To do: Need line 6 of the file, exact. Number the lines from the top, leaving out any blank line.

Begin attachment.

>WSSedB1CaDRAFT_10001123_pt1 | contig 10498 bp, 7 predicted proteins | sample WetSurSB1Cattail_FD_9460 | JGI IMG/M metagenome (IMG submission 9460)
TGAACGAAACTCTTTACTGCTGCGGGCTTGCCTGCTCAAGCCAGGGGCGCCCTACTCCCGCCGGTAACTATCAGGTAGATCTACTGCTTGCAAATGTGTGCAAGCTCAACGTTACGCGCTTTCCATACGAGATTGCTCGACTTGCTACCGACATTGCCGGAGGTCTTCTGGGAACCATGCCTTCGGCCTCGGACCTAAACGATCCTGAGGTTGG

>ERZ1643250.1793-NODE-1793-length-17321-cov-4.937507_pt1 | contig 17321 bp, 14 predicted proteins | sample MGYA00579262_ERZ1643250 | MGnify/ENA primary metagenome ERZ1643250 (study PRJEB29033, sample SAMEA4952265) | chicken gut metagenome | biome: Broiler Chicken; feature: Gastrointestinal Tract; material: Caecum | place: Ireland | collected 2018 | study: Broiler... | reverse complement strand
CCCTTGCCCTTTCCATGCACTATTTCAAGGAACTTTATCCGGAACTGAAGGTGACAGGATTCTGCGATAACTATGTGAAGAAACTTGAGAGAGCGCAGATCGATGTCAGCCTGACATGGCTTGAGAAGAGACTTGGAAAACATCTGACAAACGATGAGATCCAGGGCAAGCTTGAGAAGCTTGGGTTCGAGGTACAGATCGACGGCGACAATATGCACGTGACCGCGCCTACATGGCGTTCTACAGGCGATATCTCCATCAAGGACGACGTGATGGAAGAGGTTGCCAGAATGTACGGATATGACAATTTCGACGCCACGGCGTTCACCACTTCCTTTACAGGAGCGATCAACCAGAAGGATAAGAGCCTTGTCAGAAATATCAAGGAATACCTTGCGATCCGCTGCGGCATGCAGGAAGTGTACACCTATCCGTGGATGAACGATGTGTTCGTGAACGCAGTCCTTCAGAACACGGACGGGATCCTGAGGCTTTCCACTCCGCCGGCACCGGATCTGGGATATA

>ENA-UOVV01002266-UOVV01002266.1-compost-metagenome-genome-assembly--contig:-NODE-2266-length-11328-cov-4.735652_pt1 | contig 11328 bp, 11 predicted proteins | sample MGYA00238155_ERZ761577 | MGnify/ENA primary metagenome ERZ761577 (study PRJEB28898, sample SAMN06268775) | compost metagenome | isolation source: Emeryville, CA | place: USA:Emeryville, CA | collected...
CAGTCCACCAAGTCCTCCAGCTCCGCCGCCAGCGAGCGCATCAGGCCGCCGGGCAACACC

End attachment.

CAGTCCACCAAGTCCTCCAGCTCCGCCGCCAGCGAGCGCATCAGGCCGCCGGGCAACACC